When Joe Lieberman unctuously declared on Meet the Press Sunday morning that "every vote counts," he wasn't talking about the ballots not cast by African Americans, Haitians, and other minorities in Florida. In many respects, the untold story of the election lies not with the excited middle-class white Democrats of Palm Beach County, but with the thousands of black people who were turned away from the polls in a bizarre rerun of the segregated South before the Voting Rights Act. It is the most amazing irony of the election in that the black populations, which for years have formed the base of the Democratic Party—at least before the Democratic Leadership Council took over—were prevented from voting with amazingly little protest from the party bigwigs. These voters could easily have carried the vice president to victory in Florida. And, of course, the Republicans—who now are the real Southern Democrats—have refrained from even mentioning the subject.

Not only were many blacks blocked from ballot access in Florida, but the Gore team apparently ignored them on election day. Campaign boss Bill Daley's main goal seems to have been to count and recount the votes of Palm Beach County, which the vice president won by 140,000 votes. Not once did Daley ask for a new election so these disenfranchised black citizens could vote. And only as an afterthought did he even raise the possibility of recounting all the votes in the state. In fact, the most vigorous proponent of a state recount has been Nebraska Republican senator Chuck Hagel.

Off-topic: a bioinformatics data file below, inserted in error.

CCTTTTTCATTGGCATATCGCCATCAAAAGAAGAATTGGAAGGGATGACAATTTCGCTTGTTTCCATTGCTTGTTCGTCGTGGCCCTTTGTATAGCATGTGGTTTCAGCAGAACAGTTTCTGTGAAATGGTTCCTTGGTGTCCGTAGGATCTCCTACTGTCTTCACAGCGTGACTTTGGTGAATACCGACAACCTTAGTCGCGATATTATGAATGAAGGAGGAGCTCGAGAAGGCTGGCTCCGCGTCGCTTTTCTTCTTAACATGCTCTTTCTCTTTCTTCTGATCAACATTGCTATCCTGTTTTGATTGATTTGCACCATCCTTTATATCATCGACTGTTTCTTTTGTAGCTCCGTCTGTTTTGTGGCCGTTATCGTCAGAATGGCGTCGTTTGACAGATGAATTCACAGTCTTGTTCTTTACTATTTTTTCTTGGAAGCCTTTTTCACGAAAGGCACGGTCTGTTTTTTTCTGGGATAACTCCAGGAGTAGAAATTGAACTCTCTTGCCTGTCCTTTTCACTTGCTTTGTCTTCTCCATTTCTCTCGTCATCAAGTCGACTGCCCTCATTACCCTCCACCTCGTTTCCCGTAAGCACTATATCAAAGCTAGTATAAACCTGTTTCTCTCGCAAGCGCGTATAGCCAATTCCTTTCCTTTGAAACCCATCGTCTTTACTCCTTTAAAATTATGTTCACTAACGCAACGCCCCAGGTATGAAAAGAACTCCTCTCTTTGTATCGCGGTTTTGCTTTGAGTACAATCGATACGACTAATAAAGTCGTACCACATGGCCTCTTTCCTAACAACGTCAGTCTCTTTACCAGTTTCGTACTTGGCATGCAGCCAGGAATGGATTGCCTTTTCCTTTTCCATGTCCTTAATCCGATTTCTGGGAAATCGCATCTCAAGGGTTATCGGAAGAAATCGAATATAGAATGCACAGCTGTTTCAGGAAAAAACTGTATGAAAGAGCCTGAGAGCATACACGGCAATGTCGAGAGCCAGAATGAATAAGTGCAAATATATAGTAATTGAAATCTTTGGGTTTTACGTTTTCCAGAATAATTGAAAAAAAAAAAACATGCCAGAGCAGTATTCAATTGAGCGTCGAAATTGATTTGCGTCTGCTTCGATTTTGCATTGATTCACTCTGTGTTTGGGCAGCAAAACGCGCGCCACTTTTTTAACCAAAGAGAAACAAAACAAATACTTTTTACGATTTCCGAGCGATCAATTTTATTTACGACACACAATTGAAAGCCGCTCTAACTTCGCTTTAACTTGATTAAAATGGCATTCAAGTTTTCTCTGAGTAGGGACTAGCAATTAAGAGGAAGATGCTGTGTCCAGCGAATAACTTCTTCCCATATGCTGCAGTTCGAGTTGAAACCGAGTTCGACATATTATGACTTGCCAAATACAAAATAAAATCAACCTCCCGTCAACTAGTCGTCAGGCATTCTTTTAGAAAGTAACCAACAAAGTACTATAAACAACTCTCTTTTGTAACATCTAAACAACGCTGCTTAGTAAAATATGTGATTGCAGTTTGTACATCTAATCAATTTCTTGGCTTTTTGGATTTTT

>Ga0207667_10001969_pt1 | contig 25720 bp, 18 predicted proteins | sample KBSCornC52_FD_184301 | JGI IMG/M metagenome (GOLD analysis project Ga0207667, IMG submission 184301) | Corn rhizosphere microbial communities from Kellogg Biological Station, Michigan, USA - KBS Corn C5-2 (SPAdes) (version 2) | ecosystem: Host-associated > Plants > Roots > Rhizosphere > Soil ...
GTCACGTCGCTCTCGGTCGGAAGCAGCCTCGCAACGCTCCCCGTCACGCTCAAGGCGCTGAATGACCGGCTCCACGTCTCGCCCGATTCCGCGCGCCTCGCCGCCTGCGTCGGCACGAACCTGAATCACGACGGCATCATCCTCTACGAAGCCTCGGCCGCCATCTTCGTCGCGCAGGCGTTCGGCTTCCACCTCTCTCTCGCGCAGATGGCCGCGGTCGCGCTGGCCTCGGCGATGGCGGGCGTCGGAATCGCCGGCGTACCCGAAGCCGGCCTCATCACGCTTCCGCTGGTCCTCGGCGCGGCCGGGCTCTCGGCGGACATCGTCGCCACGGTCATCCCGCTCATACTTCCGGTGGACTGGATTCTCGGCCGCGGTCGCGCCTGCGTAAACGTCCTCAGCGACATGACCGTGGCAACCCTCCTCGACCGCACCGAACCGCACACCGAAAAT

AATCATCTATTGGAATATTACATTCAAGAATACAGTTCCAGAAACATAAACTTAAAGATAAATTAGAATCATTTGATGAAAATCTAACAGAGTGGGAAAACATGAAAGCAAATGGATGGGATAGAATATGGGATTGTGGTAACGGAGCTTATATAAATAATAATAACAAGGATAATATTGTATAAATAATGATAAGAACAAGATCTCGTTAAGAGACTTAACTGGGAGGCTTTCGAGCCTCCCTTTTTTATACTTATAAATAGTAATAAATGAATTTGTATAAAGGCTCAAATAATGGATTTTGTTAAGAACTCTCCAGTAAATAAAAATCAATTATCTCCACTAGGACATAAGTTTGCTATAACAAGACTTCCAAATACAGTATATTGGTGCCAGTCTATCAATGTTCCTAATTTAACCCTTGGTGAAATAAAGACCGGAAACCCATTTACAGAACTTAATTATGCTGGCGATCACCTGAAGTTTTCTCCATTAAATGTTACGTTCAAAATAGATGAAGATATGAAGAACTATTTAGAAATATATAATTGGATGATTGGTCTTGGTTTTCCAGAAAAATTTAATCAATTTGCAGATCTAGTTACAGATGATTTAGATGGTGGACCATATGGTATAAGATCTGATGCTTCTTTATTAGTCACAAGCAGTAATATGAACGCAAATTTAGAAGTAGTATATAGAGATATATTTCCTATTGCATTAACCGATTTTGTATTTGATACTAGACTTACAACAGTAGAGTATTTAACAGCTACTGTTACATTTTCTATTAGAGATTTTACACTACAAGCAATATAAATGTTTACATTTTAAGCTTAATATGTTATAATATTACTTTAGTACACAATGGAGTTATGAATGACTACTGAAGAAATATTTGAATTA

One thing now seems clear: On election day, many white Florida election officials were doing their utmost to make sure blacks and other minorities didn't vote. That's the real scandal in Florida. The NAACP, which continues to pile up testimony from African Americans who say they were disenfranchised, wants the U.S. Justice Department to investigate the situation.

"This is a corrupted, tainted process, an attempt to steal an election," Reverend Jesse Jackson said last week.

Among the claims:

  • That African Americans received phone calls the weekend before the election from people who claimed to be with the NAACP, urging them to vote for Bush. (Similar calls were reported in Michigan and Virginia.)
  • That roadblocks were set up a few hundred yards from voting places in Volusia County. Police stopped cars and ordered black men to get out of their vehicles and produce identification. (The Justice Department is reviewing the complaints to determine whether they amount to violations of law.)
  • That the morning after the election, employees at four predominantly black Miami-area schools which had been used as polling sites found stuffed ballot boxes, which apparently had not been counted. (The boxes were sent to elections officials.)
  • That, in a maneuver that smacks of the civil rights fights in the old South, substantial numbers of blacks were turned away from polling booths in various parts of the state. In Hillsborough County, sheriff's deputies who checked voter IDs allegedly claimed that the race of the prospective voters—which is listed on Florida voter ID cards—didn't match the race of the person standing in front of them. "I can't tell you how many times it happened," Sheila Douglas of the NAACP told the Sarasota Herald-Tribune, "but it happened more often than not." (In addition, Nizam Arain, who works with Jackson's team of investigators, claimed black men in Hillsborough County were turned away from polling places as convicted felons, even though such proof was lacking. Jackson later said some black voters in the county were told there were no more ballots or that polls were closed.)
  • That in largely Republican Duval County about 27,000 people were disqualified when they attempted to vote. More than 12,000 disqualifications came from four districts that are mostly African American.